Also during the ceremony, Dr. Georges read a selection of his works, from “Griot,” the first poem in his first collection, Make Us All Islands, to poems from his most recent book, Epiphaneia. He said he was glad for the opportunity to pay tribute to his ancestors through reading his poems at a historic event.

The new poet laureate smiled on stage as he accepted the distinction from Deputy Premier Dr. Natalio “Sowande” Wheatley, who is also the education, culture, youth affairs, fisheries and agriculture minister, to resounding applause.

The deputy premier commended Dr. Georges for having his work published by international presses and garnering worldwide acclaim.

Responsibilities

Literary Arts Officer Anika Christopher from the Department of Culture, which initiated the effort to appoint a VI poet laureate, explained that in the position Dr. Georges will be an official ambassador for the territory for the next three years.

His responsibilities will include promoting appreciation for reading and writing poetry; presenting an annual lecture about his works; representing the VI at regional and international literary events; developing poetry-based projects and programmes; acting as a mentor to emerging poets; making suggestions to improve existing literary programmes; and closing out his term with a reading.

Ms. Christopher also explained that Dr. Georges was selected based on the subject matter of his creative works, which speaks to the unique experiences of the VI.

The department also considered the quantity and quality of his work, as evidenced through awards and other literary achievements, she added.

Dr. Georges won the OCM Bocas Prize for Caribbean Literature earlier this year for his collection Epiphaneia, making history as the first Virgin Islander to do so.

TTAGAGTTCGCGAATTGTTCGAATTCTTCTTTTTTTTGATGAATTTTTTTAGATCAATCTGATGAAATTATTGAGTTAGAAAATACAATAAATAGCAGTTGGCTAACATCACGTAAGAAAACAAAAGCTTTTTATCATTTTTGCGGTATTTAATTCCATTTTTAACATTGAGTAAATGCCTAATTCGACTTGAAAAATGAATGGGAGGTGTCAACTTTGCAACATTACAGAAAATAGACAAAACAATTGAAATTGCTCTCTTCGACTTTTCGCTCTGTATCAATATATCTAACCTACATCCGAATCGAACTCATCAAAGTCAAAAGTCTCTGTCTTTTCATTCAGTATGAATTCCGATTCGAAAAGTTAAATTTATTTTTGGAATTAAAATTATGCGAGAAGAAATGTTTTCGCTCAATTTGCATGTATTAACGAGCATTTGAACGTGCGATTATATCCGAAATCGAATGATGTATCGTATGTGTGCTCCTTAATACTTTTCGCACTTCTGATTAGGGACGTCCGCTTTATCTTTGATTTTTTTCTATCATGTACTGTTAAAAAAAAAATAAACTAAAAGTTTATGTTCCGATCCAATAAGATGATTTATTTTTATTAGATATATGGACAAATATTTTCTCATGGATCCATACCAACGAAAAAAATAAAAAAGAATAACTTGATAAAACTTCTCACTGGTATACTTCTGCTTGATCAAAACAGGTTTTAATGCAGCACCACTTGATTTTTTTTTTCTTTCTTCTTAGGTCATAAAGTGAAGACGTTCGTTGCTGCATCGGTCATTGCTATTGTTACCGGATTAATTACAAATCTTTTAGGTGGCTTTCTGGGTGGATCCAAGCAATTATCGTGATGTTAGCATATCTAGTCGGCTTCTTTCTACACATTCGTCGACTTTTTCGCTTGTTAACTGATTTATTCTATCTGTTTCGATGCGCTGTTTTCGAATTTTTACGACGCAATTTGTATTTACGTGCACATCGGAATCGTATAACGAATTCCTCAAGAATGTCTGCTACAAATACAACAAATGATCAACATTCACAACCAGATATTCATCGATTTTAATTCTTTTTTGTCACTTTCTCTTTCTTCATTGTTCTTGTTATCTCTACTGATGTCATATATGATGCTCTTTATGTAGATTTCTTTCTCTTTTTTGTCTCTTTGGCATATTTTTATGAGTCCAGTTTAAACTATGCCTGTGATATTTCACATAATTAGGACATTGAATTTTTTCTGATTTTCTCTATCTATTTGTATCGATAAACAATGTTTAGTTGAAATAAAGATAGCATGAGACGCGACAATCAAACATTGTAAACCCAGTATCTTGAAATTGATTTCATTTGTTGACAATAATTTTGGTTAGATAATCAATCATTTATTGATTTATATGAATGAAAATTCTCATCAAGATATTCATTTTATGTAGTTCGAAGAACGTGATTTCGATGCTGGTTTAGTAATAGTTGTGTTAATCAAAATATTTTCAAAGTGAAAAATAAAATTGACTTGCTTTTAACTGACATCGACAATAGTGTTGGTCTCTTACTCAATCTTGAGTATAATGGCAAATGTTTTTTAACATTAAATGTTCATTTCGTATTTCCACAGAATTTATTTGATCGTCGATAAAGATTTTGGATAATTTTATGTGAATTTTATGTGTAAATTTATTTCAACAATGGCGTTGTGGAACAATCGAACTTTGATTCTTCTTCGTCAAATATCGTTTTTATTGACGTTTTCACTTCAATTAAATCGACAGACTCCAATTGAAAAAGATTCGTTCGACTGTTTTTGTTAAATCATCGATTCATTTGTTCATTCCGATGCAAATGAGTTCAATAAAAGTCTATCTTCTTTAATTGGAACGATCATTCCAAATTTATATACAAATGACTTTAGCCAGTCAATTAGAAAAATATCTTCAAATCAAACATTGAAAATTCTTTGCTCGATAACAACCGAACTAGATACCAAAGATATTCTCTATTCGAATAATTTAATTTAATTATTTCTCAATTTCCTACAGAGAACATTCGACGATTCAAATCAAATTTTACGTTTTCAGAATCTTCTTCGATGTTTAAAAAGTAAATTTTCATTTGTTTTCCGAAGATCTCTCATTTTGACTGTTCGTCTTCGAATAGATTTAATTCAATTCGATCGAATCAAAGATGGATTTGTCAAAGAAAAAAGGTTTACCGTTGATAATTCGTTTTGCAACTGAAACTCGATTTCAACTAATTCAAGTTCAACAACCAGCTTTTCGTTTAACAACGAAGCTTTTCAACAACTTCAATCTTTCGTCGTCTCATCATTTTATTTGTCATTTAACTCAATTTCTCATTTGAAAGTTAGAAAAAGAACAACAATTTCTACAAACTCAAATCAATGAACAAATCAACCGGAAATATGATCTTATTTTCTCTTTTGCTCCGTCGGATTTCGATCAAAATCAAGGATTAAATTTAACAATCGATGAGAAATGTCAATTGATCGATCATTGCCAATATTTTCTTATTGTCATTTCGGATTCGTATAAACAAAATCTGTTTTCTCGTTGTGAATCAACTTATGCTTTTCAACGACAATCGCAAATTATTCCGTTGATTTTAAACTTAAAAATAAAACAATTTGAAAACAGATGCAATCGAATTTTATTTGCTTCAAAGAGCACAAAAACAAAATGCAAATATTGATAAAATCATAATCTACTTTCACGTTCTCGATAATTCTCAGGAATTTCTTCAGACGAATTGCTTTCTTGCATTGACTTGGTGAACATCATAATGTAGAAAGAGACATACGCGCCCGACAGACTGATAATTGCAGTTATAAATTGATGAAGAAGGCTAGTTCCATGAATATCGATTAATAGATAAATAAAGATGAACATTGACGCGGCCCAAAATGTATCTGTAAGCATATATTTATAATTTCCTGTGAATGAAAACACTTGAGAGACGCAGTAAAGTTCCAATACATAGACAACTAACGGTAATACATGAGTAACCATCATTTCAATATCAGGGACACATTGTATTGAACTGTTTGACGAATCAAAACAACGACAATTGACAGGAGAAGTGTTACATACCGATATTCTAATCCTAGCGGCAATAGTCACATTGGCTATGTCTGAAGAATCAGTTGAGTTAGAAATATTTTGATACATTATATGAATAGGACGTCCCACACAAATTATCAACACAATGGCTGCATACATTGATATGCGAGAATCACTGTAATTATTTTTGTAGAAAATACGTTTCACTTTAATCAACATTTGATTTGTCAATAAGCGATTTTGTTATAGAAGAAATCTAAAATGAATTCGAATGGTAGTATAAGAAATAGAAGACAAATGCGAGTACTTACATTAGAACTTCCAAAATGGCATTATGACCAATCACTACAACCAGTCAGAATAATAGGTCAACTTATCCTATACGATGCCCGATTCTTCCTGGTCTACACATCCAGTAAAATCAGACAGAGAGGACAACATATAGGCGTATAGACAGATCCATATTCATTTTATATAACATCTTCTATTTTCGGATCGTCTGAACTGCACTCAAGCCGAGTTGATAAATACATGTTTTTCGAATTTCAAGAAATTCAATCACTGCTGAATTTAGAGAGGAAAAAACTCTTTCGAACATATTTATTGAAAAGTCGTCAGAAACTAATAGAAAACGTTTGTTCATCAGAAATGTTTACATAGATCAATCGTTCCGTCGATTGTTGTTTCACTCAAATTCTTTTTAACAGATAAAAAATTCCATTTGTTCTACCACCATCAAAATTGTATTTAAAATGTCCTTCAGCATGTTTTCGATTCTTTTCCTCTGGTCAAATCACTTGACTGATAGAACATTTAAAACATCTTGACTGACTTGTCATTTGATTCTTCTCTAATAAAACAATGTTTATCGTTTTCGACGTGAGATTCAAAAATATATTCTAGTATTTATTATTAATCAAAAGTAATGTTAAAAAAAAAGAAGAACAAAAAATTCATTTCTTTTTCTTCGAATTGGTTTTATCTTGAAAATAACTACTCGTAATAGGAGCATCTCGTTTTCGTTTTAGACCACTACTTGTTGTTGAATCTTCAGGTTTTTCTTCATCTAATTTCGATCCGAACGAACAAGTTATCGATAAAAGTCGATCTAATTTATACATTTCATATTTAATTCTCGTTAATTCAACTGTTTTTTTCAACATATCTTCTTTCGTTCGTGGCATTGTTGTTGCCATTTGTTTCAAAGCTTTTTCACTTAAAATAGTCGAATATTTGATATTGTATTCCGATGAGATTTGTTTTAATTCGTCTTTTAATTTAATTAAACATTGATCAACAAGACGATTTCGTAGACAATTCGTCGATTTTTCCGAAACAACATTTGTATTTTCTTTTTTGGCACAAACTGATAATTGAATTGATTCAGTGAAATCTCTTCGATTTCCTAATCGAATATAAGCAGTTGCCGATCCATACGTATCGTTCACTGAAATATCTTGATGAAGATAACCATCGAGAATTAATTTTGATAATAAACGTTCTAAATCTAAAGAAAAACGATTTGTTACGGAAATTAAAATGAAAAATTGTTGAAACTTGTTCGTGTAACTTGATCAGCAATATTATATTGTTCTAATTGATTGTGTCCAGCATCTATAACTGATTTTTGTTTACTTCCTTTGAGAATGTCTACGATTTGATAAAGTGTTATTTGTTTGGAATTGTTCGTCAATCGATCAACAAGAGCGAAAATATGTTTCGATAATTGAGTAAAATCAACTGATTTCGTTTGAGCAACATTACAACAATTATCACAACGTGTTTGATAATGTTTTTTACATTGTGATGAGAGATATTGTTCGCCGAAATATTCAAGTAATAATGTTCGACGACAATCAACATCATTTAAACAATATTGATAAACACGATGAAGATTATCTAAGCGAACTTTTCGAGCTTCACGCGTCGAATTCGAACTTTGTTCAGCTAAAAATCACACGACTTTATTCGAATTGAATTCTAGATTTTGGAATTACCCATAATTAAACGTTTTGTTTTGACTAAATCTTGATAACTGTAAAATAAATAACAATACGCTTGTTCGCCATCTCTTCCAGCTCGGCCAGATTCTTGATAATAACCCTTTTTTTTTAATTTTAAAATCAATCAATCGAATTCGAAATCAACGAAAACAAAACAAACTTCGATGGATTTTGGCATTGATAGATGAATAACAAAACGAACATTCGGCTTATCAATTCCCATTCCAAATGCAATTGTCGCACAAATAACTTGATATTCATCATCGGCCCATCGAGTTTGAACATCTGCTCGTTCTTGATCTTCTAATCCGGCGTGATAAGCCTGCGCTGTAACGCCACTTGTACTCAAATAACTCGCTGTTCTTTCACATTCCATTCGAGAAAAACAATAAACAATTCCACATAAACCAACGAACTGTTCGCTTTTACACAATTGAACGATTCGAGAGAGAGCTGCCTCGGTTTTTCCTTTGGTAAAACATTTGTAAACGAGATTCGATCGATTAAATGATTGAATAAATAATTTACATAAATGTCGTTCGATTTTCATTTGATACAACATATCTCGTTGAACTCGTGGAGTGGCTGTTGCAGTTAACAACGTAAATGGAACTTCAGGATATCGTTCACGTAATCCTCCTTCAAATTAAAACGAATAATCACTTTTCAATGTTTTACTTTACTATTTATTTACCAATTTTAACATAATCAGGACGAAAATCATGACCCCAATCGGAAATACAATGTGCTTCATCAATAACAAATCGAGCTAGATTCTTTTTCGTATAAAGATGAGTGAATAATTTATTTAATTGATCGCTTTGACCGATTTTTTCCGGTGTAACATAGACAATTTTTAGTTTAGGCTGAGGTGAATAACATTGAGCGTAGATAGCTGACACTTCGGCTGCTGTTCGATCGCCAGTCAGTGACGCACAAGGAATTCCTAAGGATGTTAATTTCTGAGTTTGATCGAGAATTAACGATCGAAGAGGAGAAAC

Ms. Christopher said designating a poet laureate was a way for the department to express its “love and appreciation for the art of poetry.”

‘Vehicle of learning’

Culture Director Dr. Katherine Smith acknowledged a long tradition of talented poets living and creating in the territory.

“The establishment of the Virgin Islands poet laureate programme signifies a significant step in the maturation of this art form in Virgin Islands society,” she said.

Dr. Smith lauded the power of poetry in reflecting the voice of a community and in confronting hard truths.

“Poetry is a vehicle of learning and can transmit socio-cultural values, as well as foster a people’s collective memory,” she said.

Dr. Georges’ poetry does all that and more, Dr. Smith said, and she shared her excitement for how he will continue to convey the stories of VI residents through his appointment.

“When I first read the works and the poems of Dr. Richard Georges, I realised that he was able to put into words that which I could never hope to: the feeling of being connected to heritage, place and time as we go through modern society,” she said.